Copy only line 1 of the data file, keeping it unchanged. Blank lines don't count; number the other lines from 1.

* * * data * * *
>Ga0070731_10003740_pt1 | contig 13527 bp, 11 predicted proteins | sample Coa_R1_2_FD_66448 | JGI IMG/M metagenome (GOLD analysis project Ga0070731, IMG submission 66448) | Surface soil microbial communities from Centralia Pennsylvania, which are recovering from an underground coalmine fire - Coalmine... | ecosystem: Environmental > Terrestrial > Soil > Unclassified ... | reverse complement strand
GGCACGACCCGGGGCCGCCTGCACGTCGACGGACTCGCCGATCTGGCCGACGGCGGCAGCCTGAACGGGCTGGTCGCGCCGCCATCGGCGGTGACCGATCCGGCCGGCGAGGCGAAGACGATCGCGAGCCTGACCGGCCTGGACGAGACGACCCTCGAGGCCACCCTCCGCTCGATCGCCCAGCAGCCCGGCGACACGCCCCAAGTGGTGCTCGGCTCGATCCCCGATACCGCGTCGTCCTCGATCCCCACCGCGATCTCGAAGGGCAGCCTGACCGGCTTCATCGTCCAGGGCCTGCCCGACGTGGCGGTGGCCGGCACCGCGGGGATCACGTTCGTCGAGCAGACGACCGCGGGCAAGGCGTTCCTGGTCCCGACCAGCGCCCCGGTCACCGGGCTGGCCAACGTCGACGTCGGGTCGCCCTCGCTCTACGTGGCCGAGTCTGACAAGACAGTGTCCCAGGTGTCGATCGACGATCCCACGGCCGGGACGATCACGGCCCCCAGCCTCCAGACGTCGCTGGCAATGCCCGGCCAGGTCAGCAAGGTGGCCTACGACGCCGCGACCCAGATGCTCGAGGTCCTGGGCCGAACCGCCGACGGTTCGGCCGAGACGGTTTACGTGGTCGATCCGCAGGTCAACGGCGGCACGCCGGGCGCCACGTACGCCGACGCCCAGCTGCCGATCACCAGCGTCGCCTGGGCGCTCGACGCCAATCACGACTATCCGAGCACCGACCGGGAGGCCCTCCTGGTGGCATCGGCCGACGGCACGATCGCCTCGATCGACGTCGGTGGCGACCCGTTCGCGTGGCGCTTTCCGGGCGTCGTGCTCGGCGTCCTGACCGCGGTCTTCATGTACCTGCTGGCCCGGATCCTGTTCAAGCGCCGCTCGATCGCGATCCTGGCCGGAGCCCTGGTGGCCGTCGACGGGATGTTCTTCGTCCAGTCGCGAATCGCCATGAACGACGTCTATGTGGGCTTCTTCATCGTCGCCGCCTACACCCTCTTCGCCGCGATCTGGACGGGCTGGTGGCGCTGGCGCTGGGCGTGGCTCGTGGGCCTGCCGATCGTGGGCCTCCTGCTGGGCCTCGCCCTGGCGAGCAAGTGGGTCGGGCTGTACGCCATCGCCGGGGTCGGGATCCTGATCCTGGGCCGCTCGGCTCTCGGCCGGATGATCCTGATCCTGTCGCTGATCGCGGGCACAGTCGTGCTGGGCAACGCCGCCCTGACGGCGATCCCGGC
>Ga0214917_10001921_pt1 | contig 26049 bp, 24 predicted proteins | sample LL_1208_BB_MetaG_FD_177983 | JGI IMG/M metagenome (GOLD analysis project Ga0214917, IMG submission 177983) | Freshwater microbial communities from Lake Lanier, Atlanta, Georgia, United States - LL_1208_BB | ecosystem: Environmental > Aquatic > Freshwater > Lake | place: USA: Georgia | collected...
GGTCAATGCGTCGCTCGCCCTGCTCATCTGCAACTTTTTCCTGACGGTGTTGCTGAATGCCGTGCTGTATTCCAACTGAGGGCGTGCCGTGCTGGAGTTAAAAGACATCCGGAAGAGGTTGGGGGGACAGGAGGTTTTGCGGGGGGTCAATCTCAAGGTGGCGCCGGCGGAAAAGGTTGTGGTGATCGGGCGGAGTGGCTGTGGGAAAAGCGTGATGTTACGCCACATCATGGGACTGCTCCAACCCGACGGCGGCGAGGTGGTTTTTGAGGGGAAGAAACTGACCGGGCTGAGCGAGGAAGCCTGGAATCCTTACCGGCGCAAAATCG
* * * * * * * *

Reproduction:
>Ga0070731_10003740_pt1 | contig 13527 bp, 11 predicted proteins | sample Coa_R1_2_FD_66448 | JGI IMG/M metagenome (GOLD analysis project Ga0070731, IMG submission 66448) | Surface soil microbial communities from Centralia Pennsylvania, which are recovering from an underground coalmine fire - Coalmine... | ecosystem: Environmental > Terrestrial > Soil > Unclassified ... | reverse complement strand